Sam, My D. ; Papagiannis, Christie V. ; Connolly, Kevin M. ; Corselli, Leah ; Iwahara, Junji ; Lee, James ; Phillips, Martin ; Wojciak, Jonathan M. ; Johnson, Reid C. ; Clubb, Robert T. / Regulation of directionality in bacteriophage λ site-specific recombination : Structure of the Xis protein. In: Journal of Molecular Biology. 2002 ; Vol. 324, No. 4. pp. 791-805.
@article{3ec7c398f10e4e1786fcae2c285ae236,
title = "Regulation of directionality in bacteriophage λ site-specific recombination: Structure of the Xis protein",
abstract = "Upon induction of a bacteriophage λ lysogen, a site-specific recombination reaction excises the phage genome from the chromosome of its bacterial host. A critical regulator of this process is the phage-encoded excisionase (Xis) protein, which functions both as a DNA architectural factor and by cooperatively recruiting integrase to an adjacent binding site specifically required for excision. Here we present the three-dimensional structure of Xis and the results of a structure-based mutagenesis study to define the molecular basis of its function. Xis adopts an unusual {"}winged{"}-helix motif that is modeled to interact with the major- and minor-grooves of its binding site through a single α-helix and loop structure ({"}wing{"}), respectively. The C-terminal tail of Xis, which is required for cooperative binding with integrase, is unstructured in the absence of DNA. We propose that asymmetric bending of DNA by Xis positions its unstructured C-terminal tail for direct contacts with the N-terminal DNA-binding domain of integrase and that an ensuing disordered to ordered transition of the tail may act to stabilize the formation of the tripartite integrase-Xis-DNA complex required for phage excision.",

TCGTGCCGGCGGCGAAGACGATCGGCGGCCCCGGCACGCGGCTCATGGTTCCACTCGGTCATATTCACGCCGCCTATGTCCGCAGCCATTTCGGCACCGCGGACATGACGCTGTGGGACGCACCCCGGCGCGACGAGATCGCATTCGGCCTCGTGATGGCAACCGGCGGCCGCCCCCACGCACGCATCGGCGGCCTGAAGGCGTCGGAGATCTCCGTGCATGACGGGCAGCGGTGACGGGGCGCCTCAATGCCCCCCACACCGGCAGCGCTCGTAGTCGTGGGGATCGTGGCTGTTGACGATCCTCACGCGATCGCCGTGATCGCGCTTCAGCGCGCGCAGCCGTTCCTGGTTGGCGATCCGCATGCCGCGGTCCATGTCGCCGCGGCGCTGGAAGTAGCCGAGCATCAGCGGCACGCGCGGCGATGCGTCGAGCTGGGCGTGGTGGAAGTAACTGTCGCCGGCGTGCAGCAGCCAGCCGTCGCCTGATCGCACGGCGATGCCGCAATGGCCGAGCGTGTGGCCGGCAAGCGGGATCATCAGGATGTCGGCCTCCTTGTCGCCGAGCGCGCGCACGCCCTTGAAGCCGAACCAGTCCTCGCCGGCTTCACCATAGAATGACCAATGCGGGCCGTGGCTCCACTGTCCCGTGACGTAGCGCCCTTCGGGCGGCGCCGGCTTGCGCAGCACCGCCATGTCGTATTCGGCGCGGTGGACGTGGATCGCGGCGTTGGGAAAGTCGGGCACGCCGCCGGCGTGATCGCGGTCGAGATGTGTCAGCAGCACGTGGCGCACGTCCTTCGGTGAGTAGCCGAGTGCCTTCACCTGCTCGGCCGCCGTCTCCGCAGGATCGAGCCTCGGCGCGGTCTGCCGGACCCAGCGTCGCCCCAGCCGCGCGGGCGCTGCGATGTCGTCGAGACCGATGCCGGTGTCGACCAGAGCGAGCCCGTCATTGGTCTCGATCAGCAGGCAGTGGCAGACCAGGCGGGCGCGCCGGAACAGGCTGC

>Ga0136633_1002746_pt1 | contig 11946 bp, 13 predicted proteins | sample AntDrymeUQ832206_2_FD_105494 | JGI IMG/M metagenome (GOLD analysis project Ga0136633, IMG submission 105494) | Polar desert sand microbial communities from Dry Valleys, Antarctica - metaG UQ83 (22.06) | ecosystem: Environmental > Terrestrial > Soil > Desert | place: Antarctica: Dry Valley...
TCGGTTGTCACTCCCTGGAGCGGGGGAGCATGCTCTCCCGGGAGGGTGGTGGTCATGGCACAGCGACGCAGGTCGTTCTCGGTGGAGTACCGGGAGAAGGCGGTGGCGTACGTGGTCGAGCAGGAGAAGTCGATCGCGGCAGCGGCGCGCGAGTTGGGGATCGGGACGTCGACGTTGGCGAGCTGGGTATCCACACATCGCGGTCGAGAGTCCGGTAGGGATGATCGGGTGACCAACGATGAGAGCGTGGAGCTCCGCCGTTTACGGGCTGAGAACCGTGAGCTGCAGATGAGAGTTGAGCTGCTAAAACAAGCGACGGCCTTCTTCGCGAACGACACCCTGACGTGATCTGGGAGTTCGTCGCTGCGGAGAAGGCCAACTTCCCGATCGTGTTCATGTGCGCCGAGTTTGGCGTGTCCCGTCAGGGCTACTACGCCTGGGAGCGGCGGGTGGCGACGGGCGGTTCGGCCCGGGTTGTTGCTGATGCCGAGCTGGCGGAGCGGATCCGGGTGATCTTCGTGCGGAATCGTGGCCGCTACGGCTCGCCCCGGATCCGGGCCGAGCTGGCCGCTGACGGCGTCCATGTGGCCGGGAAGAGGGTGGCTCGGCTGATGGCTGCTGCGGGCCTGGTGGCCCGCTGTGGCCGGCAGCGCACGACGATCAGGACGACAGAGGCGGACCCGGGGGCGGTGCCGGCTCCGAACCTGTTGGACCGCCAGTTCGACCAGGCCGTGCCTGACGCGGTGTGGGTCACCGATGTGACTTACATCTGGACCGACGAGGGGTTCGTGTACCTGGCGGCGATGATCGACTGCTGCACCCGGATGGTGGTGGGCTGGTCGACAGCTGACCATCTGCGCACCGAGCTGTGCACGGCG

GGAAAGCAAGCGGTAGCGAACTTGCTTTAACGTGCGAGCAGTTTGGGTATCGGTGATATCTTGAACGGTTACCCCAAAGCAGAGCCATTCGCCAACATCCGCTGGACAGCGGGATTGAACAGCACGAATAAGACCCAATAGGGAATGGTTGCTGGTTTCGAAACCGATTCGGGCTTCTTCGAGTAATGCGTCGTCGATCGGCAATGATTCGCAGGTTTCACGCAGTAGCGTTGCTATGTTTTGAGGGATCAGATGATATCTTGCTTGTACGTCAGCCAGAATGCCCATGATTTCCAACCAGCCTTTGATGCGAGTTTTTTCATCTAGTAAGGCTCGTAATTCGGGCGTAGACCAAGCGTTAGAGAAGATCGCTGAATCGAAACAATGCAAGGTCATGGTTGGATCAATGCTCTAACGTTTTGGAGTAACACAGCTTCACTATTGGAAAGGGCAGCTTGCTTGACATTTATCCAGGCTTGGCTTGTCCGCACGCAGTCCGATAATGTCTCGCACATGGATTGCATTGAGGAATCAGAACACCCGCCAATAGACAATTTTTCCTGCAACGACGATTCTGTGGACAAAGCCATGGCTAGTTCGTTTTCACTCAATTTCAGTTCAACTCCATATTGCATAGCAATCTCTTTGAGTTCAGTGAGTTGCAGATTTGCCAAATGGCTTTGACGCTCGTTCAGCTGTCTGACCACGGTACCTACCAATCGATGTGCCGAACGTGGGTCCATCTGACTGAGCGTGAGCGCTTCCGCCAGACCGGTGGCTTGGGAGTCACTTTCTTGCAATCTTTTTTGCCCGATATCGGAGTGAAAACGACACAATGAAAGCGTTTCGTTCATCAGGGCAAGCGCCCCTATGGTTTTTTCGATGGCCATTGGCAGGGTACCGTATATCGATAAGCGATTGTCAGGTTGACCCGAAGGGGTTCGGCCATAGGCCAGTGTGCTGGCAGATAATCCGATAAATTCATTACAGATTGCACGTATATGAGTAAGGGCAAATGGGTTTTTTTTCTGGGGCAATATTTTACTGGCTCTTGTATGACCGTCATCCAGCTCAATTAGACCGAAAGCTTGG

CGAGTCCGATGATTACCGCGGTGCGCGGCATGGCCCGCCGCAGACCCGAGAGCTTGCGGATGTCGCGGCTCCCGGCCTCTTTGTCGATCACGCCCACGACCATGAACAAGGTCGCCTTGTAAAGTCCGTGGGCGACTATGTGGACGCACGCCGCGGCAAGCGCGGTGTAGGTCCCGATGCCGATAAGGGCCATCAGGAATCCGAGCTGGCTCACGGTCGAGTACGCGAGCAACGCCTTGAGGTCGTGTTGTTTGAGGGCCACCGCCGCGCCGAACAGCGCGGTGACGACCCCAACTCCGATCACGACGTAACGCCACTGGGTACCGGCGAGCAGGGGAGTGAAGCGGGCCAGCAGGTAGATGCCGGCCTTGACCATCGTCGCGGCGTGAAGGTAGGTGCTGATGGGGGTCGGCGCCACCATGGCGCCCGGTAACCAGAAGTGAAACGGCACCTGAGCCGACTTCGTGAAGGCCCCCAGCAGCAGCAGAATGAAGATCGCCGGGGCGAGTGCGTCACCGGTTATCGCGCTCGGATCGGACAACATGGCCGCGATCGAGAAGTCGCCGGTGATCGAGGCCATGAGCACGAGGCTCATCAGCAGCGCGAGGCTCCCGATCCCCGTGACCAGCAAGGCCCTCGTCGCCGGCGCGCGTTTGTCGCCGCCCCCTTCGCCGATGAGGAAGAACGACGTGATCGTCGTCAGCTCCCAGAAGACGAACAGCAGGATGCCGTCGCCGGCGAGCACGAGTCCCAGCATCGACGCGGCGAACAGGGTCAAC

keywords = "NMR, Phage excision, Protein-DNA interactions, Site-specific DNA recombination, Structure",
author = "Sam, {My D.} and Papagiannis, {Christie V.} and Connolly, {Kevin M.} and Leah Corselli and Junji Iwahara and James Lee and Martin Phillips and Wojciak, {Jonathan M.} and Johnson, {Reid C.} and Clubb, {Robert T.}",
year = "2002",
doi = "10.1016/S0022-2836(02)01150-6",
language = "English (US)",
volume = "324",
pages = "791--805",
journal = "Journal of Molecular Biology",
issn = "0022-2836",
publisher = "Academic Press Inc.",
number = "4",

}

TY - JOUR

T1 - Regulation of directionality in bacteriophage λ site-specific recombination

T2 - Structure of the Xis protein

AU - Sam, My D.

AU - Papagiannis, Christie V.

AU - Connolly, Kevin M.

AU - Corselli, Leah

AU - Iwahara, Junji

AU - Lee, James

AU - Phillips, Martin

AU - Wojciak, Jonathan M.

AU - Johnson, Reid C.

AU - Clubb, Robert T.

PY - 2002

Y1 - 2002